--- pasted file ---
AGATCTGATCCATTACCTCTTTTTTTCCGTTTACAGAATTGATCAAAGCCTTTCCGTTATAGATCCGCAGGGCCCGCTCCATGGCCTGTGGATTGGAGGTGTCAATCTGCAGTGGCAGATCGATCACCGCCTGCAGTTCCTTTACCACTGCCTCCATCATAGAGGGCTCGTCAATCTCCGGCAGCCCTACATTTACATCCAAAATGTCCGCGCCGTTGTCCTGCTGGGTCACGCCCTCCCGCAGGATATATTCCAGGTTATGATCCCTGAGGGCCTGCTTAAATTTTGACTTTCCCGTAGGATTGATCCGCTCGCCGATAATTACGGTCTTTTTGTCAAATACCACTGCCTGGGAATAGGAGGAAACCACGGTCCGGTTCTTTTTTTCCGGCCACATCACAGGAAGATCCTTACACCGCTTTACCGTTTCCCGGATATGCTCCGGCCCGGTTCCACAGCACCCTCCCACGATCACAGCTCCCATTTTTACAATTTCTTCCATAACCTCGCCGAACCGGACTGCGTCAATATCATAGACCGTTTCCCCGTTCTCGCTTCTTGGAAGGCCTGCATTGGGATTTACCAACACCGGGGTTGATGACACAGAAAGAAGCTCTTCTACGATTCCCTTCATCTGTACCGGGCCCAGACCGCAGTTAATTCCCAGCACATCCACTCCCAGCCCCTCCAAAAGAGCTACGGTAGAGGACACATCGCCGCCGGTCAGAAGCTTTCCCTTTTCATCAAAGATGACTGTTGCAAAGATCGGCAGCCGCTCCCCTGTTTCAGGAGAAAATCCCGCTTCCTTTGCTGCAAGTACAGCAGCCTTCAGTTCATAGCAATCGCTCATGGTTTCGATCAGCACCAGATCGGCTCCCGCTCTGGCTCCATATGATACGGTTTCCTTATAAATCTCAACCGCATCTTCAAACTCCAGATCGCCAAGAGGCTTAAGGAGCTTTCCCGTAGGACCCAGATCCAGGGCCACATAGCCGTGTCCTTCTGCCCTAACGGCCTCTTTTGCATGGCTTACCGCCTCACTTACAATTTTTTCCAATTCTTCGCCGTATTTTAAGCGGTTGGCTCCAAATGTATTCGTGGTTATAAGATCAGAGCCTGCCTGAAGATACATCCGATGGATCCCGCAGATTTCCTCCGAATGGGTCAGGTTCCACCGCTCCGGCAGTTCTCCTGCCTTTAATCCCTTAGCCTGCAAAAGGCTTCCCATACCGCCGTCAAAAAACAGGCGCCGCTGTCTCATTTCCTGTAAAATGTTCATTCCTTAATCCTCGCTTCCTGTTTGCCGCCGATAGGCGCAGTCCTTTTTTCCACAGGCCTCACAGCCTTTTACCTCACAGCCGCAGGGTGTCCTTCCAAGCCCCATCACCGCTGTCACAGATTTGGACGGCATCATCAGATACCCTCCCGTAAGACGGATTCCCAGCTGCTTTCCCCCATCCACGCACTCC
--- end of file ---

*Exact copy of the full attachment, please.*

AGATCTGATCCATTACCTCTTTTTTTCCGTTTACAGAATTGATCAAAGCCTTTCCGTTATAGATCCGCAGGGCCCGCTCCATGGCCTGTGGATTGGAGGTGTCAATCTGCAGTGGCAGATCGATCACCGCCTGCAGTTCCTTTACCACTGCCTCCATCATAGAGGGCTCGTCAATCTCCGGCAGCCCTACATTTACATCCAAAATGTCCGCGCCGTTGTCCTGCTGGGTCACGCCCTCCCGCAGGATATATTCCAGGTTATGATCCCTGAGGGCCTGCTTAAATTTTGACTTTCCCGTAGGATTGATCCGCTCGCCGATAATTACGGTCTTTTTGTCAAATACCACTGCCTGGGAATAGGAGGAAACCACGGTCCGGTTCTTTTTTTCCGGCCACATCACAGGAAGATCCTTACACCGCTTTACCGTTTCCCGGATATGCTCCGGCCCGGTTCCACAGCACCCTCCCACGATCACAGCTCCCATTTTTACAATTTCTTCCATAACCTCGCCGAACCGGACTGCGTCAATATCATAGACCGTTTCCCCGTTCTCGCTTCTTGGAAGGCCTGCATTGGGATTTACCAACACCGGGGTTGATGACACAGAAAGAAGCTCTTCTACGATTCCCTTCATCTGTACCGGGCCCAGACCGCAGTTAATTCCCAGCACATCCACTCCCAGCCCCTCCAAAAGAGCTACGGTAGAGGACACATCGCCGCCGGTCAGAAGCTTTCCCTTTTCATCAAAGATGACTGTTGCAAAGATCGGCAGCCGCTCCCCTGTTTCAGGAGAAAATCCCGCTTCCTTTGCTGCAAGTACAGCAGCCTTCAGTTCATAGCAATCGCTCATGGTTTCGATCAGCACCAGATCGGCTCCCGCTCTGGCTCCATATGATACGGTTTCCTTATAAATCTCAACCGCATCTTCAAACTCCAGATCGCCAAGAGGCTTAAGGAGCTTTCCCGTAGGACCCAGATCCAGGGCCACATAGCCGTGTCCTTCTGCCCTAACGGCCTCTTTTGCATGGCTTACCGCCTCACTTACAATTTTTTCCAATTCTTCGCCGTATTTTAAGCGGTTGGCTCCAAATGTATTCGTGGTTATAAGATCAGAGCCTGCCTGAAGATACATCCGATGGATCCCGCAGATTTCCTCCGAATGGGTCAGGTTCCACCGCTCCGGCAGTTCTCCTGCCTTTAATCCCTTAGCCTGCAAAAGGCTTCCCATACCGCCGTCAAAAAACAGGCGCCGCTGTCTCATTTCCTGTAAAATGTTCATTCCTTAATCCTCGCTTCCTGTTTGCCGCCGATAGGCGCAGTCCTTTTTTCCACAGGCCTCACAGCCTTTTACCTCACAGCCGCAGGGTGTCCTTCCAAGCCCCATCACCGCTGTCACAGATTTGGACGGCATCATCAGATACCCTCCCGTAAGACGGATTCCCAGCTGCTTTCCCCCATCCACGCACTCC